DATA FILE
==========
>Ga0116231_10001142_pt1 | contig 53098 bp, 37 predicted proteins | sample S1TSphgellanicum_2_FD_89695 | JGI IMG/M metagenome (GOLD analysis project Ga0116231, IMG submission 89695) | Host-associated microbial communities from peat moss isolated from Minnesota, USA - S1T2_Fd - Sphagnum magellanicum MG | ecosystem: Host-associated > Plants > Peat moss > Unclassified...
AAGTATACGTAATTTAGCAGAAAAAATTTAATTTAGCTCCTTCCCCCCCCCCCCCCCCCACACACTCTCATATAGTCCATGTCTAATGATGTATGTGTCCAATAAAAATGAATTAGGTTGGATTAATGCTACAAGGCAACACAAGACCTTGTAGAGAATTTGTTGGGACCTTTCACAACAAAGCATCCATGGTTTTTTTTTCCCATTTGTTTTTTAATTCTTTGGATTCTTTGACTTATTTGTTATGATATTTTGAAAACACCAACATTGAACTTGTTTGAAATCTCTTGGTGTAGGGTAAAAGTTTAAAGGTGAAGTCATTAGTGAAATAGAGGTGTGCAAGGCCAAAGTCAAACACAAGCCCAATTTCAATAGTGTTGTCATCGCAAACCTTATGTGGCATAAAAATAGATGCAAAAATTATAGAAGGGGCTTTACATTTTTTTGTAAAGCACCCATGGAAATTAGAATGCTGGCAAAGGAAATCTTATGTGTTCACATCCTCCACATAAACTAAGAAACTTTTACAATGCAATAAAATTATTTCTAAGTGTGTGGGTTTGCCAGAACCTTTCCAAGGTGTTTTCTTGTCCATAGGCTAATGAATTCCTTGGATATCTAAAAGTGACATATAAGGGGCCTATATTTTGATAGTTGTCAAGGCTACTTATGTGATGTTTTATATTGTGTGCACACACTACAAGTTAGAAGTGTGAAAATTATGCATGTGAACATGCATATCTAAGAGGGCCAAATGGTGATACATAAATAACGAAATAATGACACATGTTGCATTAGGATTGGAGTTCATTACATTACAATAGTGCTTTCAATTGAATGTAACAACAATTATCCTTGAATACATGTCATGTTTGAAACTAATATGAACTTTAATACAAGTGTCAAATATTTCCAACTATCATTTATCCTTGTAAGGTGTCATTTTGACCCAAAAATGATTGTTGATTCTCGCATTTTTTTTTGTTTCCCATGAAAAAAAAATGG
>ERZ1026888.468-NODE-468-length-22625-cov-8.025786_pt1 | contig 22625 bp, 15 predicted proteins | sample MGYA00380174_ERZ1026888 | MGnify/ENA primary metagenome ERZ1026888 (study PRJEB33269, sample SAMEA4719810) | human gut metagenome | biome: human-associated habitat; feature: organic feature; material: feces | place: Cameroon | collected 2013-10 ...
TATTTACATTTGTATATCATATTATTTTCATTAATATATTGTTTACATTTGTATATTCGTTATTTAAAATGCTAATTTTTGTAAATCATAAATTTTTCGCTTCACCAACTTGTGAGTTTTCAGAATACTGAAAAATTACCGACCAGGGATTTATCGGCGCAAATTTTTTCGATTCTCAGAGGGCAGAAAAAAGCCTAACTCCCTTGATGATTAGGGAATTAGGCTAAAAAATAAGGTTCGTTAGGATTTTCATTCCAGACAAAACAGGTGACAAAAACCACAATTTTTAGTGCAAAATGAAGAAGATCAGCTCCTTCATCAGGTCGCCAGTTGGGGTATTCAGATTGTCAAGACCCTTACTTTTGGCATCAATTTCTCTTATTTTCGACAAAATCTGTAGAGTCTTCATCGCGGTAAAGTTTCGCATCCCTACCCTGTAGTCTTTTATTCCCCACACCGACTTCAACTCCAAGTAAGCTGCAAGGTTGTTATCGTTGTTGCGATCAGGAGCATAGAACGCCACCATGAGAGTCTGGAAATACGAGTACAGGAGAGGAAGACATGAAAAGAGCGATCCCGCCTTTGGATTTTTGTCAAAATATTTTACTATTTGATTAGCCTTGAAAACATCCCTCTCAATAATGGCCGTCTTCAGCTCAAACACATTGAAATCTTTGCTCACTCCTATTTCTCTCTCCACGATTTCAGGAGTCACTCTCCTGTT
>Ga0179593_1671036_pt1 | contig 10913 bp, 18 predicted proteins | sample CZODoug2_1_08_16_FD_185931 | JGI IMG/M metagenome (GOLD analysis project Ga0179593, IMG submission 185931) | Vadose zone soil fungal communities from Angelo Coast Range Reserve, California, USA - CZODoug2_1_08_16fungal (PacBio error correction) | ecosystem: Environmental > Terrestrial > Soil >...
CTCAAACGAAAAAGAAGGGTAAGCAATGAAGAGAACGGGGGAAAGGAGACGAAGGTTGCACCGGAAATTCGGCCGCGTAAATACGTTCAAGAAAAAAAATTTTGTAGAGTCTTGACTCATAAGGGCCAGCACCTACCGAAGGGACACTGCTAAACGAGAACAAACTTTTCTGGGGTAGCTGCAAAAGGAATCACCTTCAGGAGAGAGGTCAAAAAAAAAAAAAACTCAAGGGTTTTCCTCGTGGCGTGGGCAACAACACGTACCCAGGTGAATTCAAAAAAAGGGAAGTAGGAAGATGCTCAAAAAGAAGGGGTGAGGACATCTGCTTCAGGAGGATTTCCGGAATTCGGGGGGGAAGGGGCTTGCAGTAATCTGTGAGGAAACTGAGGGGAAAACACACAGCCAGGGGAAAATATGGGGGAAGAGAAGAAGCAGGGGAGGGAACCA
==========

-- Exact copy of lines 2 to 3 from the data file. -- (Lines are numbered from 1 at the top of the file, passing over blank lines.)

AAGTATACGTAATTTAGCAGAAAAAATTTAATTTAGCTCCTTCCCCCCCCCCCCCCCCCACACACTCTCATATAGTCCATGTCTAATGATGTATGTGTCCAATAAAAATGAATTAGGTTGGATTAATGCTACAAGGCAACACAAGACCTTGTAGAGAATTTGTTGGGACCTTTCACAACAAAGCATCCATGGTTTTTTTTTCCCATTTGTTTTTTAATTCTTTGGATTCTTTGACTTATTTGTTATGATATTTTGAAAACACCAACATTGAACTTGTTTGAAATCTCTTGGTGTAGGGTAAAAGTTTAAAGGTGAAGTCATTAGTGAAATAGAGGTGTGCAAGGCCAAAGTCAAACACAAGCCCAATTTCAATAGTGTTGTCATCGCAAACCTTATGTGGCATAAAAATAGATGCAAAAATTATAGAAGGGGCTTTACATTTTTTTGTAAAGCACCCATGGAAATTAGAATGCTGGCAAAGGAAATCTTATGTGTTCACATCCTCCACATAAACTAAGAAACTTTTACAATGCAATAAAATTATTTCTAAGTGTGTGGGTTTGCCAGAACCTTTCCAAGGTGTTTTCTTGTCCATAGGCTAATGAATTCCTTGGATATCTAAAAGTGACATATAAGGGGCCTATATTTTGATAGTTGTCAAGGCTACTTATGTGATGTTTTATATTGTGTGCACACACTACAAGTTAGAAGTGTGAAAATTATGCATGTGAACATGCATATCTAAGAGGGCCAAATGGTGATACATAAATAACGAAATAATGACACATGTTGCATTAGGATTGGAGTTCATTACATTACAATAGTGCTTTCAATTGAATGTAACAACAATTATCCTTGAATACATGTCATGTTTGAAACTAATATGAACTTTAATACAAGTGTCAAATATTTCCAACTATCATTTATCCTTGTAAGGTGTCATTTTGACCCAAAAATGATTGTTGATTCTCGCATTTTTTTTTGTTTCCCATGAAAAAAAAATGG
>ERZ1026888.468-NODE-468-length-22625-cov-8.025786_pt1 | contig 22625 bp, 15 predicted proteins | sample MGYA00380174_ERZ1026888 | MGnify/ENA primary metagenome ERZ1026888 (study PRJEB33269, sample SAMEA4719810) | human gut metagenome | biome: human-associated habitat; feature: organic feature; material: feces | place: Cameroon | collected 2013-10 ...